Hemalata too doesn’t seem to trust the Sirmaur Police. “I wanted the post-mortem to be conducted in IGMC in Shimla because earlier when he (Jindan) was attacked in Sataun (in Shillai), the police had not taken any action. After his post-mortem was conducted in IGMC, I didn’t even get a receipt intimating me of his release, and they (police) tried to take his body away back to Sirmaur.” That is when the protest broke out.
Three days after the death of Jindan, on September 10, a Rajput Sabha gathering was held in Shillai. SP Malpani was present in Shillai along with other police personnel at the time, to maintain law and order. “Nearly 500 people had assembled; their demands were varied,” he said. “They wanted the SC/ST Atrocities Act should be removed from the case, said that the death was due to an accident, that there was too much heavy a police force deployed in the village which was not required, and lastly, that MLA Rakesh Singha (CPIM) should not have come along with Jindan’s post-mortem body to Shillai to attend the cremation. I personally interacted with them (Rajput Sabha) and invited them to have a dialogue with me; I suggested they come and meet me, in as many numbers as they please, and have a dialogue with me.”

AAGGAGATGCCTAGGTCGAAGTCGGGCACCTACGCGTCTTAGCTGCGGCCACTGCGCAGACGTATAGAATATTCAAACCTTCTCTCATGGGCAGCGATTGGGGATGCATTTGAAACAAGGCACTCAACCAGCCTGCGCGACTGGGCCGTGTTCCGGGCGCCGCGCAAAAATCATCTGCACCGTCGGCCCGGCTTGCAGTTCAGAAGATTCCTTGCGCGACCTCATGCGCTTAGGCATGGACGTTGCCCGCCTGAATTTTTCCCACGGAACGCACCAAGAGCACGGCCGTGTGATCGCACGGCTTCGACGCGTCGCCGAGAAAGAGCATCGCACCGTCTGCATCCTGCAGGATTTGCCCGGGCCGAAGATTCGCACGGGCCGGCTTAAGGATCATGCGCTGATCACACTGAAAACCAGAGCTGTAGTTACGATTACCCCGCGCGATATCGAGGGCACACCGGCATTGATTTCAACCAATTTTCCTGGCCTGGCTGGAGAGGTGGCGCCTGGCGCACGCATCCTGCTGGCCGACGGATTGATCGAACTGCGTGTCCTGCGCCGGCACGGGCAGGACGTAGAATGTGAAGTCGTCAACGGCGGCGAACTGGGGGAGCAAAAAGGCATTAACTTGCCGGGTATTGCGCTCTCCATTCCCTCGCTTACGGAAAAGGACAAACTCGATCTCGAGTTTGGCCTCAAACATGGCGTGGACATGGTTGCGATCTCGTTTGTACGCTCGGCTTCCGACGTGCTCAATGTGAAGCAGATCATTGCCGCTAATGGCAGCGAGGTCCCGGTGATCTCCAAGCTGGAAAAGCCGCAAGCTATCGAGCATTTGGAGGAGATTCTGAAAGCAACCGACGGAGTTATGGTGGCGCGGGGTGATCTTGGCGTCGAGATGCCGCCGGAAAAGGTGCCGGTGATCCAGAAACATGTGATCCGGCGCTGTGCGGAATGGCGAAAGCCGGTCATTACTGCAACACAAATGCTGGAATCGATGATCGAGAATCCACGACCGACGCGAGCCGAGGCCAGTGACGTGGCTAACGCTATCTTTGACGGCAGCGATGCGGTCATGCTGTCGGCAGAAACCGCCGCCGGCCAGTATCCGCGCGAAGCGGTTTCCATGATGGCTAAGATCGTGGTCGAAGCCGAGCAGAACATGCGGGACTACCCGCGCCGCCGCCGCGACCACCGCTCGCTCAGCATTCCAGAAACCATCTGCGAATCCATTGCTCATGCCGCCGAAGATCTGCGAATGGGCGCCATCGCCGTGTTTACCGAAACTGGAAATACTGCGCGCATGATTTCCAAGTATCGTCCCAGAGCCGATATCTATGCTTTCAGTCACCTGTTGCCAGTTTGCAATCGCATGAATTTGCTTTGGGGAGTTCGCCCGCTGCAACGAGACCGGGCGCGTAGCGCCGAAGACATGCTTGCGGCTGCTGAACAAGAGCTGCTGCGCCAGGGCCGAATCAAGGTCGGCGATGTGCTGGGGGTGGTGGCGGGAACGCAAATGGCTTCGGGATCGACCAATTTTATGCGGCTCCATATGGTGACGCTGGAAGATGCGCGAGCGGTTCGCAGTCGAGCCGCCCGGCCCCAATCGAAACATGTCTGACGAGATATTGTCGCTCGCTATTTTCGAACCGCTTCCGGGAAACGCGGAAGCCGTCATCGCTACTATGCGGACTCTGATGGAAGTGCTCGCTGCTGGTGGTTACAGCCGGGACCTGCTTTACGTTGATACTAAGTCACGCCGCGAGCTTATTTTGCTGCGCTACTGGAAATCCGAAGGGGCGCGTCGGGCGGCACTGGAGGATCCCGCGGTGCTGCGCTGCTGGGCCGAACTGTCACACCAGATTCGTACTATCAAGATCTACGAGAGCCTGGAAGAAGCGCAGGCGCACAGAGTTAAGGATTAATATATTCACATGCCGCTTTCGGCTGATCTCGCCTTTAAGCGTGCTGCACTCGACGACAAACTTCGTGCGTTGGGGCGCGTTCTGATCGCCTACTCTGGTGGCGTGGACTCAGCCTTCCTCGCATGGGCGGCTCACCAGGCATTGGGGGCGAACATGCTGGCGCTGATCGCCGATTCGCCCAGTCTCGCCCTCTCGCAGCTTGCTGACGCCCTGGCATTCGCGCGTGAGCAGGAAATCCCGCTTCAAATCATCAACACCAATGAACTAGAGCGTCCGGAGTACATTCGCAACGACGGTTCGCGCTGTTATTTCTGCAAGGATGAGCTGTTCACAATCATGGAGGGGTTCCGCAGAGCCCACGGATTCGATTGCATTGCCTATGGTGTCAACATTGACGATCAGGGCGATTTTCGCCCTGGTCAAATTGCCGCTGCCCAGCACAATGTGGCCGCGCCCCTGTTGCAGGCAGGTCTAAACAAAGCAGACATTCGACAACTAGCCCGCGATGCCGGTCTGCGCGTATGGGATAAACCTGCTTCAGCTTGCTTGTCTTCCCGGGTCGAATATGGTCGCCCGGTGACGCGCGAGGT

SP Malpani explained his reason for suggesting so: “If anger comes out in phases, it helps in maintaining the peace. I wanted to dissipate their anger in pieces so that it wouldn’t all come down at one time—like in a typical mob mentality.”
A seven-member independent fact-finding team of Human Rights Defenders and Activists published an interim statement and expressed some concerns: “…the police had not responded adequately to the repeated threats received by Jindan from different members of the community who were irked by his work. Last year too there was an attack on Jindan at Sattaun where he was pulled out of a bus and beaten up badly by people who were enraged that he supported an inter-caste marriage in the area. Jindan’s family informed us that he was left buried in a heap of sand and left there to die. While he survived that attack, he had exposed that a large number of people from the area who were out to get him and they are all complicit in the murder according to the kin of Jindan. This needs to be investigated.”